Are there any chemists out there who would care to speculate on the degree to which "may be synthesized using benzene or polyacenes molecules" might be likely to yield real world result?

A quick look at the figures and it looks like a repeating cyclohexadiene structure, with spiro centres at the one and four positions (ie. no hydrogen, double bonds on either side). Aromaticity is blocked due to the spiro centres.

I'm not familiar with any simple way to make that many spiro centres, though perhaps you could do something with carbenes built from long acene chains reacting with cyclobutadiene (the carbenes react with cyclobutadiene to form highly strained cyclopropanes, which then break open to form the necessary cyclohexadiene). If a route is found through benzene the toxicity wouldn't be a concern (though it is a strong carcinogen, industry routinely works with far worse). Wikipedia says we used 24 million tons of benzene back in 1999, and I doubt that has gone down much since.
posted by Orange Pamplemousse at 8:02 AM on November 7, 2013 [2 favorites]


Did Scottie "invent" this one too?
posted by Curious Artificer at 8:05 AM on November 7, 2013


China isn't giving money due to their gracious appreciation for theoretical learning, and the recipient university is not naive enough to assume they want no proprietary interest. Their mutual and conflicting interests were resolved on paper before any grant money exchanged hands. This is what grants contracts do. Neither party is run by idiots, regardless of how you might stereotype them.

Intellectual property rights in China are not covered by US law, and vice versa. China can do any damn thing it wants with the information within their own country, assuming applications are viable. U.S. courts can only intervene if products exploting any patents are imported here.

So to the extent it was ever an issue, it was settled before the grants were given. This is a derail.
posted by ardgedee at 8:06 AM on November 7, 2013 [1 favorite]


Scientist: "Could someone by any chance provide a link to the "discovery about carbon absorption from the atmosphere" that sonic meat machine mentioned above? I'd love to read about it. A practical method for large-scale drawdown of atmospheric carbon would be a huge deal, needless to say. If there's something on the horizon that shows real promise in that arena I'd be excited to learn about it"

Here's an article from 2010, there were also a couple new articles in the last month or so.

Here's an announcement about a pilot plant that is planned.
posted by ArgentCorvid at 8:10 AM on November 7, 2013 [1 favorite]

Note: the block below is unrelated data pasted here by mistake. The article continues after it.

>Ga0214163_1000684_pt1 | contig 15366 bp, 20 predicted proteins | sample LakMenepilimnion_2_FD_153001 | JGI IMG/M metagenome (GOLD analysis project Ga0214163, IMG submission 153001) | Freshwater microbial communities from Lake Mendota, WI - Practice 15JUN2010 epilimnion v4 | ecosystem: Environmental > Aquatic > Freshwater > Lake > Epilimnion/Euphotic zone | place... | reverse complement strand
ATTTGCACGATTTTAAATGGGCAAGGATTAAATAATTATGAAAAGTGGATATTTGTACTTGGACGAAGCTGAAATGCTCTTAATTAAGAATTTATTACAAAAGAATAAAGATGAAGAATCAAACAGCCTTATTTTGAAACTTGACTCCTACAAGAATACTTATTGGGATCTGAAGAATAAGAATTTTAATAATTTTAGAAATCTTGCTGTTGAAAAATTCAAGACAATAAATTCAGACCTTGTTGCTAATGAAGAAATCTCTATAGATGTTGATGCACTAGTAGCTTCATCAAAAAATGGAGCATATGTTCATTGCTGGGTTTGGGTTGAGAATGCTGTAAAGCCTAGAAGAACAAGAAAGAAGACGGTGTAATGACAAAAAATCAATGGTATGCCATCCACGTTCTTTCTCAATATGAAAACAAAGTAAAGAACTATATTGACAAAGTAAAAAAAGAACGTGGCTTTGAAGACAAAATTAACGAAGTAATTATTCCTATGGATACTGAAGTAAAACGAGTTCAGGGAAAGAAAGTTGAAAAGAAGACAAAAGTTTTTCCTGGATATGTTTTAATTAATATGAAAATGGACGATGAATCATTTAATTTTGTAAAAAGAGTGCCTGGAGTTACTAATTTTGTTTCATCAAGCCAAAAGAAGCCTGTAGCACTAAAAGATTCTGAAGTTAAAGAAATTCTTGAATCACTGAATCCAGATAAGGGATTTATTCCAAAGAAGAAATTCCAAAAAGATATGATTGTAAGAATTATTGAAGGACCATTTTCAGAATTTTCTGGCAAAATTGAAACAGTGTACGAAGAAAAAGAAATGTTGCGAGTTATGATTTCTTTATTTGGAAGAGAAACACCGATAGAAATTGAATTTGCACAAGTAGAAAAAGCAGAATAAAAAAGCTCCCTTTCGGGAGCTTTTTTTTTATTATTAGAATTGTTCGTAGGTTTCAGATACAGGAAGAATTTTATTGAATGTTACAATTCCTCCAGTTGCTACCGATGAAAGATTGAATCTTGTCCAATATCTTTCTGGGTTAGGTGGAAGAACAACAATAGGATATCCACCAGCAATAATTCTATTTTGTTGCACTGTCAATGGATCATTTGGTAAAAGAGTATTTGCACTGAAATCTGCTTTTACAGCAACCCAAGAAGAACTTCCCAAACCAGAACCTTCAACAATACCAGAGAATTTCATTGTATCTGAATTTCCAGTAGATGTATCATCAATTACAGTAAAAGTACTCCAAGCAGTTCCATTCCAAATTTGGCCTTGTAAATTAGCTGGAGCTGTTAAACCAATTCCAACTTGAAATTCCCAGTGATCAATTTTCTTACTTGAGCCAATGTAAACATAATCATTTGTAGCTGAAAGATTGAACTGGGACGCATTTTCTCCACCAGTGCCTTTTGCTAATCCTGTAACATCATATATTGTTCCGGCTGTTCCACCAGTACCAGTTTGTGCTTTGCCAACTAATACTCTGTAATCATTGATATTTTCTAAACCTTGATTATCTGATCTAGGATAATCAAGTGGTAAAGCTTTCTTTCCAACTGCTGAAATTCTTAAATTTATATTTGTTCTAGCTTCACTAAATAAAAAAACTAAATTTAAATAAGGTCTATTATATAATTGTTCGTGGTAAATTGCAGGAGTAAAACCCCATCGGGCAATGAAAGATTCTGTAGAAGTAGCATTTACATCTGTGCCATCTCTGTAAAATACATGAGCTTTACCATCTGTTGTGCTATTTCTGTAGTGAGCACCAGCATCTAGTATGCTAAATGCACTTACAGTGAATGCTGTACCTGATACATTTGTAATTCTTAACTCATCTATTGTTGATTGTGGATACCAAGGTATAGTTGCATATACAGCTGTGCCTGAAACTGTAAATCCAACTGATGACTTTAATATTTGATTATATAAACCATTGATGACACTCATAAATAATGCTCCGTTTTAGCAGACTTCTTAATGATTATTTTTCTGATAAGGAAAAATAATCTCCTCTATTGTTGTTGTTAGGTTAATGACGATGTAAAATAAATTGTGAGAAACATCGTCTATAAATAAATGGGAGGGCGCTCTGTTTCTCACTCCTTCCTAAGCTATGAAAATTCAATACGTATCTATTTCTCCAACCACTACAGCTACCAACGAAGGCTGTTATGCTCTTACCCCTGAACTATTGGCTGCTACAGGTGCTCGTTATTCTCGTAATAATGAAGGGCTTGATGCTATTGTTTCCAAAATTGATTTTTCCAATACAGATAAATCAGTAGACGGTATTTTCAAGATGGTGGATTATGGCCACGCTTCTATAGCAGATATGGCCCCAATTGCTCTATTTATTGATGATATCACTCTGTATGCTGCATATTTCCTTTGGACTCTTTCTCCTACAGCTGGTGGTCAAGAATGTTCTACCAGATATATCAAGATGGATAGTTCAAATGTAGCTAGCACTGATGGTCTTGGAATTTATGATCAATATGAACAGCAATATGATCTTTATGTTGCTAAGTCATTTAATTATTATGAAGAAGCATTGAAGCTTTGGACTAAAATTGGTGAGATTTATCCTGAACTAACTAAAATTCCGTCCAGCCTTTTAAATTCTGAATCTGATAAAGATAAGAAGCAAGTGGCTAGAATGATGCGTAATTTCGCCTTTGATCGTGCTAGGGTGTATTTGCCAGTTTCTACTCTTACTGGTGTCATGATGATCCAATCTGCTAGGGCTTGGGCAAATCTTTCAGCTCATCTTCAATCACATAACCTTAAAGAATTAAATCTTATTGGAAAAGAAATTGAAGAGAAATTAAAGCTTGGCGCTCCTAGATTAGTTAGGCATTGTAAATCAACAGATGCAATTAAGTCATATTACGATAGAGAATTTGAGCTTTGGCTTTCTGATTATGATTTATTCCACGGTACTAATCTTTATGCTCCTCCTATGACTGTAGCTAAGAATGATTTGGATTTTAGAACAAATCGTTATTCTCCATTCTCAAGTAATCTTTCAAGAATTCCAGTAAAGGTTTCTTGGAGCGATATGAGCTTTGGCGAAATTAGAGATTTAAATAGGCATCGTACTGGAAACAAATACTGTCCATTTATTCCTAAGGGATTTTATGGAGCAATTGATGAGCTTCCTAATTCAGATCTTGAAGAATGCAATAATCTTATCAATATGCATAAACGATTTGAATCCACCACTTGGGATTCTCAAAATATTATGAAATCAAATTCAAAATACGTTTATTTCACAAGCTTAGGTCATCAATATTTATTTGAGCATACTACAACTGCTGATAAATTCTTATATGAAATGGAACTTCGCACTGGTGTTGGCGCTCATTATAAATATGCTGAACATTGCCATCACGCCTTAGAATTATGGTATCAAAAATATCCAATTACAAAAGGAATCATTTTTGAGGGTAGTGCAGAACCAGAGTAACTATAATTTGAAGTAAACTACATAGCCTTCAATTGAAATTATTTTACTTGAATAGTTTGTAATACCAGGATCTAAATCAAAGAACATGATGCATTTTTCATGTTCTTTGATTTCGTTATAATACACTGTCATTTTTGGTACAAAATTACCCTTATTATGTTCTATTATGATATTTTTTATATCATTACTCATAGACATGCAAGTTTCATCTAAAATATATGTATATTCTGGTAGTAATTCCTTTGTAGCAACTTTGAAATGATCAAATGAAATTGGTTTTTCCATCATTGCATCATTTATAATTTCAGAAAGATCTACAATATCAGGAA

Such a product could finally put an end to the carbon vs. steel bike debate. It's a floor wax AND a dessert topping.
posted by jetsetsc at 8:55 AM on November 7, 2013 [1 favorite]


Can somebody please explain "negative differential resistance"? Especially the 'differential' part.
posted by newdaddy at 9:31 AM on November 7, 2013


sonic meat machine: "Clearly, we just need to combine this discovery with the one about absorption of carbon from the atmosphere in order to use greenhouse gases to grow cities built entirely from carbon. Climate change solved. Make checks payable to Mr. S.M. Machine, Esq."

Yeah, and then the army of nanobots designed for this process runs out of atmospheric carbon and before anybody can figure out a way to disable them their swarm intelligence discovers and turns to an alternative source: us. Strange corpse-like ornaments begin to appear in architecture. Vaguely humanoid shapes appear to be fused into and protruding from the metallic carbon walls of new city buildings, wrapped as frames around windows, faces twisted into gargoyle shapes by unfathomable pain and horror.
posted by Hairy Lobster at 9:42 AM on November 7, 2013 [1 favorite]


Can somebody please explain "negative differential resistance"? Especially the 'differential' part.

Here's a resistor:
+---------+---------+
| current | voltage |
+---------+---------+
|   10    |    20   |
|   20    |    40   |
|   30    |    60   |
|   40    |    80   |
|   50    |   100   |
|   60    |   120   |
+---------+---------+

Voltage
^
|             _.
|          _./
|       _./
|    _./
|  ./
+--------------> Current
Most of the time, current and voltage across a resistor are proportional to each other. In a passive resistor like this, your graph looks like a straight line going generally diagonally upward. Other components might have curves to them but they still trend upward as you go to the right. But here's a circuit element with negative differential resistance:
+---------+---------+
| current | voltage |
+---------+---------+
|   10    |    20   |
|   20    |    50   |
|   30    |    40   |
|   40    |    30   |
|   50    |    40   |
|   60    |    50   |
+---------+---------+

Voltage
^
|             ./
|           ./
|    ._   ./
|   /  \_/
|  /
+--------------> Current
In some funky components (like neon lamps), when operating in a certain range of voltages and currents, increasing the current decreases the voltage! We call it negative "differential" resistance because we're talking about changes- saying "increase the current a little bit, and the voltage decreases a little bit". That's the downward sloping bit of this graph.
posted by Jpfed at 10:14 AM on November 7, 2013 [2 favorites]


Thanks Jpfed! I appreciate it!
posted by newdaddy at 10:17 AM on November 7, 2013


Thanks, ArgentCorvid! Interesting concept. Will be neat if it works out, though I'm not holding my breath.

(Instead, I'm breathing into a tank of genetically-altered yeast solution.)

Also it looks like they want to use it more for carbon capture than carbon drawdown? That is to say, they are not hoping that this will provide a way of reducing the amount of CO2 in the atmosphere, but rather a way of preventing some of it from escaping at major centralized CO2 emissions sites like power plants and large factories? The press release is a bit vague, but that's the impression I got. That would be a good thing, but obviously not a solution to climate change.

To have a big impact you'd have to retrofit many thousands of existing carbon sources around the world and mandate its inclusion in new industrial designs worldwide. Even then you'd still be doing nothing about CO2 released as a result of transportation (i.e. cars) which is the biggest source of emissions, not to mention other distributed greenhouse gas sources, and nothing about the already-dangerous levels of CO2 in the atmosphere today.

OK, derail over.
posted by Scientist at 1:29 PM on November 7, 2013 [1 favorite]